The details of fungal cultivation are rich and complex. First, a wide variety of materials are used as substrate for fungus cultivating. The so-called lower genera include species that prefer dead vegetation, seeds, flowers, fruits, insect corpses, and feces, which are collected in the vicinity of their nests. The higher genera include non leaf-cutting species that collect mostly fallen leaflets, fruit, and flowers, as well as the leafcutters that collect fresh leaves from shrubs and trees. Second, while the majority of fungi that are farmed by fungus-feeding ants belong to the family Lepiotaceae, mostly the genera Leucoagaricus and Leucocoprinus, other fungi are also involved. Some species utilise fungi in the family Tricholomataceae while a few others cultivate yeast. The fungi used by the higher genera no longer produce spores. Their fungi produce nutritious and swollen hyphal tips (gongylidia) that grow in bundles called staphylae, to specifically feed the ants. Finally, colony size varies tremendously among these ants. Lower taxa mostly live in inconspicuous nests with 100–1000 individuals and relatively small fungus gardens. Higher taxa, in contrast, live in colonies made of 5–10 million ants that live and work within hundreds of interconnected fungus-bearing chambers in huge subterranean nests. Some colonies are so large, they can be seen from satellite photos, measuring up to 600 m3.

Based on these habits, and taking phylogenetic information into consideration, these ants can be divided into six biologically distinct agricultural systems (with a list of genera involved in each category):

Nest Construction

A limited number of species that use fungi in the construction of their nests.

Lower Agriculture

Practiced by species in the majority of fungus-feeding genera, including those thought to retain more primitive features, which cultivate a wide range of fungal species in the tribe Leucocoprineae.

Coral Fungus Agriculture

Practiced by species in the Apterostigma pilosum species-group, which cultivate fungi within the Pterulaceae.

Yeast Agriculture

Practiced by species within the Cyphomyrmex rimosus species-group, which cultivate a distinct clade of leucocoprineaceous fungi derived from the lower attine fungi.

Generalized Higher Agriculture

Practiced by species in several genera of non-leaf-cutting "higher attine" ants, which cultivate a distinct clade of leucocoprineaceous fungi separately derived from the lower attine fungi.

Leaf-Cutter Agriculture

A subdivision of higher attine agriculture practiced by species within several ecologically dominant genera, which cultivate a single highly derived species of higher attine fungus.

Note that the farming habits of Mycetagroicus (4 species) are unknown. Also, while species of Pseudoatta (2 species) are closely related to the fungus-feeding genus Acromyrmex, they are social parasites, living in the nests of their hosts and are not actively involved in fungus growing. ‎

This ant is a workerless inquiline social parasite in the nest of Acromyrmex rugosus.

This biology section is based on Rabeling et al 2019, which brought together previously published and unpublished observations about this species and its host.

Colony data from excavated nests shows A. fowleri is polygnous and a host queen-tolerant inquiline social-parasite (Delabie et al. 2002). Alates of A. rugosus were also observed in parasitized colonies (Delabie et al. 1993), which shows the host of A. fowleri can be reproductively active in the presence of A. fowleri.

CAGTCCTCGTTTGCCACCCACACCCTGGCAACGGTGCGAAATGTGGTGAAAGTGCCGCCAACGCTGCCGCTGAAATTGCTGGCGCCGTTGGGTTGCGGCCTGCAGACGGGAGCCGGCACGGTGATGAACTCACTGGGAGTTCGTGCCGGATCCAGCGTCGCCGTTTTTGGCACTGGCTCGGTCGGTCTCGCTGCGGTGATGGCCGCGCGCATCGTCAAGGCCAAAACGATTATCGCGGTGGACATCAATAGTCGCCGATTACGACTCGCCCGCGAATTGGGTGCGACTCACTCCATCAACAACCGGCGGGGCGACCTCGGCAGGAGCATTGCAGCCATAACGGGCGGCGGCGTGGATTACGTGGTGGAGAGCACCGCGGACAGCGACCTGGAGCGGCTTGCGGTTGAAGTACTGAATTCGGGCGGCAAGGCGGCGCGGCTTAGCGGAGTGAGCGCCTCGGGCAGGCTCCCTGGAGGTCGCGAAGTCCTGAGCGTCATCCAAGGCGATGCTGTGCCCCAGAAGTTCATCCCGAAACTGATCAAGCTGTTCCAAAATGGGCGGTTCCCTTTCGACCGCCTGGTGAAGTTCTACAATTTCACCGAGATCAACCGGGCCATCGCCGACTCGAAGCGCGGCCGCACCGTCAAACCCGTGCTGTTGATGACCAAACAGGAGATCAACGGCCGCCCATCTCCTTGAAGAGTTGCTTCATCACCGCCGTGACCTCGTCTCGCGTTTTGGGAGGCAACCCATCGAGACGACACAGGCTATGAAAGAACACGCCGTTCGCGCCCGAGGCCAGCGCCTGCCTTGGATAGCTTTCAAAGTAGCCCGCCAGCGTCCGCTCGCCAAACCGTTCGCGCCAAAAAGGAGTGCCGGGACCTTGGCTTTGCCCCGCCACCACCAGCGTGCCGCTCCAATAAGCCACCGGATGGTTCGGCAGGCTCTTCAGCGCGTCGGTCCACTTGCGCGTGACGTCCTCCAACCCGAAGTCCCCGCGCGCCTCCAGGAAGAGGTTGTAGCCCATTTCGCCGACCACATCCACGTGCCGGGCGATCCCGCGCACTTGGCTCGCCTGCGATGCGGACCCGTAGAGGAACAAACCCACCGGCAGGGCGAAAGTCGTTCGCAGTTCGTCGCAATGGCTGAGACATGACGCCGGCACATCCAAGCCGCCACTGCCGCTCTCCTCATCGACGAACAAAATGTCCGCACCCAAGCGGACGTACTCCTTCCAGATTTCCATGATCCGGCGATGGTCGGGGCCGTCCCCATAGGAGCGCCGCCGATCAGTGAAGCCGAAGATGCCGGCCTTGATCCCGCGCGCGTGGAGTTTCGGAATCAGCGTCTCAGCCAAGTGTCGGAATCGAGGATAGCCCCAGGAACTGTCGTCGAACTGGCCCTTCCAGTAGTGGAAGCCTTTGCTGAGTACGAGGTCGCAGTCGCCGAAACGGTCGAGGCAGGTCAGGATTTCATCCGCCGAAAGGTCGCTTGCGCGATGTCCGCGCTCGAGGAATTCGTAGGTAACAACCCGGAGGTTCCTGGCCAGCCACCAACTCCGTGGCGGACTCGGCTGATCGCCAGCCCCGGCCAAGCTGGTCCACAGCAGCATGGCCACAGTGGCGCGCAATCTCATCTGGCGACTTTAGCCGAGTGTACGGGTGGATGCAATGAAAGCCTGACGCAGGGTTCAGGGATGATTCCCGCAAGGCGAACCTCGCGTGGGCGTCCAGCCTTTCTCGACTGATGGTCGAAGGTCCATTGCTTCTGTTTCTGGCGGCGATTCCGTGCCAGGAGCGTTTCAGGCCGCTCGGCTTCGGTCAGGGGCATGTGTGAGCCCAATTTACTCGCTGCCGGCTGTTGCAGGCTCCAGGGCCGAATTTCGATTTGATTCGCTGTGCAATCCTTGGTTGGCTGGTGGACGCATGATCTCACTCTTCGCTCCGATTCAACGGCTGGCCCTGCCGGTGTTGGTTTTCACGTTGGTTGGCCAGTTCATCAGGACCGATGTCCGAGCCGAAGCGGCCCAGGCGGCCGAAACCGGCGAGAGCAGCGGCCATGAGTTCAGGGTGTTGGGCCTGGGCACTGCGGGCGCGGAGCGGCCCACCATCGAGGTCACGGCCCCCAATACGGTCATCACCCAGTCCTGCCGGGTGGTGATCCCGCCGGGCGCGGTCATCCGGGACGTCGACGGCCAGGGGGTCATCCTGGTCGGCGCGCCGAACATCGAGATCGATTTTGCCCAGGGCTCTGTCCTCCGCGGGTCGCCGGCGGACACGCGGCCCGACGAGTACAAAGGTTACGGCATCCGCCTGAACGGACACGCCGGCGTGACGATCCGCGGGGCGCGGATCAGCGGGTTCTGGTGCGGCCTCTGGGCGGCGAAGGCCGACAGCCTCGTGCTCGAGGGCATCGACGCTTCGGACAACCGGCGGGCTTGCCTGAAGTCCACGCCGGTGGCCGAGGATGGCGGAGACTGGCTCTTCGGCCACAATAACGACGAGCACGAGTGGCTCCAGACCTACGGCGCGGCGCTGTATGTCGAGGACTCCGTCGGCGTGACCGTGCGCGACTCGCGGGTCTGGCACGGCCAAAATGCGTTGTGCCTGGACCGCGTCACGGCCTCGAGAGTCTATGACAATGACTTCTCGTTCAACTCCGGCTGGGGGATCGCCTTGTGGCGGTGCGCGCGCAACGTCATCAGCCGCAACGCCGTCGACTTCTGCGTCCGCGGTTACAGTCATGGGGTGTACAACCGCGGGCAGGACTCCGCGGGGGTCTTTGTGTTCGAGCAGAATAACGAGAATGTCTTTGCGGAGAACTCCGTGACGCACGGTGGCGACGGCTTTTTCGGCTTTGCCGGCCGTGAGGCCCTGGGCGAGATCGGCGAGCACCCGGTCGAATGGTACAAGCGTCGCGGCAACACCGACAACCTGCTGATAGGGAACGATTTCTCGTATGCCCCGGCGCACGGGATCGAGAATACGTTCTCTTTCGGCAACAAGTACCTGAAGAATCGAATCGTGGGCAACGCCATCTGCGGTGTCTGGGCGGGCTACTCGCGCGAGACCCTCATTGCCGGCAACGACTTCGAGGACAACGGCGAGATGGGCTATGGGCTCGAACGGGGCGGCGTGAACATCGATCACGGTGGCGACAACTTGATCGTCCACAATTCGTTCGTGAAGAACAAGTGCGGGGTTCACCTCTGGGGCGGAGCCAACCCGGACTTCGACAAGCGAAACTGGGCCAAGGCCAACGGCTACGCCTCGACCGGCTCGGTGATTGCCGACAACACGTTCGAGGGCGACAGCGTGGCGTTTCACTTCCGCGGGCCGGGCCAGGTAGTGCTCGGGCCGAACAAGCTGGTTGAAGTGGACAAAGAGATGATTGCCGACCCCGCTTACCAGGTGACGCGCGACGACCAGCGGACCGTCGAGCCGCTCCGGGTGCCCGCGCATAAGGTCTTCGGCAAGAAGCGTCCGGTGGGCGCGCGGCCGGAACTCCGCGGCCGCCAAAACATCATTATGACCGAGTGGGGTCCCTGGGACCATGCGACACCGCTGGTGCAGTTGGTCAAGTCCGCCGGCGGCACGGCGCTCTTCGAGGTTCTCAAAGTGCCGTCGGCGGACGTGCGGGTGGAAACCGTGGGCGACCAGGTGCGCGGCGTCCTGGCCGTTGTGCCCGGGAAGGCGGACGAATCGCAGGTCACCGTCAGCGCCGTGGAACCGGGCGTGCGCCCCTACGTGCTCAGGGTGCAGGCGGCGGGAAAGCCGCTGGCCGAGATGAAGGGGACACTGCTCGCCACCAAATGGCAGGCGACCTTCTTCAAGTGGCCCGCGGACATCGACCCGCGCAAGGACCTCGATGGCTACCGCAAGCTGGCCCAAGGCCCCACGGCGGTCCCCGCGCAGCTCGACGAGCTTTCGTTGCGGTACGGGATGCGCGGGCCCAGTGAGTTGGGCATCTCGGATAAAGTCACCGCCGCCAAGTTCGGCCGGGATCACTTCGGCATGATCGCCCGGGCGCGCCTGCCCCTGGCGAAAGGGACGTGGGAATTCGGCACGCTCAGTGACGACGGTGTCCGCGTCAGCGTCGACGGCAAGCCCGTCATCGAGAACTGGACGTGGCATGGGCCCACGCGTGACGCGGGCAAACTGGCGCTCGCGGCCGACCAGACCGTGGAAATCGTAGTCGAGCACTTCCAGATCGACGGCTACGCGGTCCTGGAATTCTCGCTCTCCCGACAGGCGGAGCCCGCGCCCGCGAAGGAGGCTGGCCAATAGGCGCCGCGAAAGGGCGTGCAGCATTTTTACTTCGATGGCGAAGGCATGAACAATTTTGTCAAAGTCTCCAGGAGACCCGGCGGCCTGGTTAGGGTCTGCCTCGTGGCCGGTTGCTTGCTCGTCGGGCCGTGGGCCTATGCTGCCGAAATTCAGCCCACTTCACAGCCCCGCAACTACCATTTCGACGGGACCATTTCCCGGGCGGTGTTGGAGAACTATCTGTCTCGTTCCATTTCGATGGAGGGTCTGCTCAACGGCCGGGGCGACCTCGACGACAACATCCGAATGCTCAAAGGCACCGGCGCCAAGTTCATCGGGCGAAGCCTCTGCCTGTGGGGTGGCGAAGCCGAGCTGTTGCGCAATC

Acromyrmex fowleri exhibits some morphological traits characteristic of the inquiline syndrome (sensu Kutter 1968; Wilson 1971; Hölldobler and Wilson 1990). Most notably, A. fowleri is significantly smaller than its host A. rugosus and the integumental sculpturing is completely reduced. Queens of A. fowleri are smooth and shiny. Acromyrmex fowleri retains four maxillary and two labial palp segments and 13 antennal segments, characters that are the plesiotypic condition of fungus-growing ants.

Delabie et al. (1993) noted that nest-density was unusually high among parasitized A. rugosus populations, with nest entrances being approximately 10 meters apart (Delabie et al. 1993). Delabie and colleagues excavated a total of 65 nests and in five of them (7.7%) alate queens and males were detected (Delabie et al. 1993, 2002). For two parasitized colonies, a full colony census of parasite alates was taken, revealing 30 females and eight males in the first, as well as 38 females and ten males in the second host colony (Delabie et al. 1993). The numerical male–female sex ratio was biased towards females for both colonies (1:3.75 and 1:3.8).

A. fowleri seemed to have been a common species in the Ilhéus region at the time when behavioral observations were first conducted (1992–1996) with a host nest density estimated to be about 20 nests per hectare (Delabie, pers. observation). During the past 15 years, however, it seems A. fowleri have almost entirely disappeared from along the coast in Ilhéus . The last systematic attempt to find A. fowleri was made in 2004, when one of us (I. C. do Nascimento) collected alates from mating flights for the entire year from January to December along a 6-km beach transect, including one of the sites where A. fowleri was commonly encountered between 1993 and 1996. Only five A. fowleri alates were found during the year-long survey, while alates of the host were most regularly reported (I. C. do Nascimento et al. pers. observations). It is unknown whether the high parasite density caused the decline of the host species in this habitat, or whether the population density of A. rugosus declined for other reasons and is now too small to support a viable social parasite population. It is possible that A. fowleri is now locally extinct.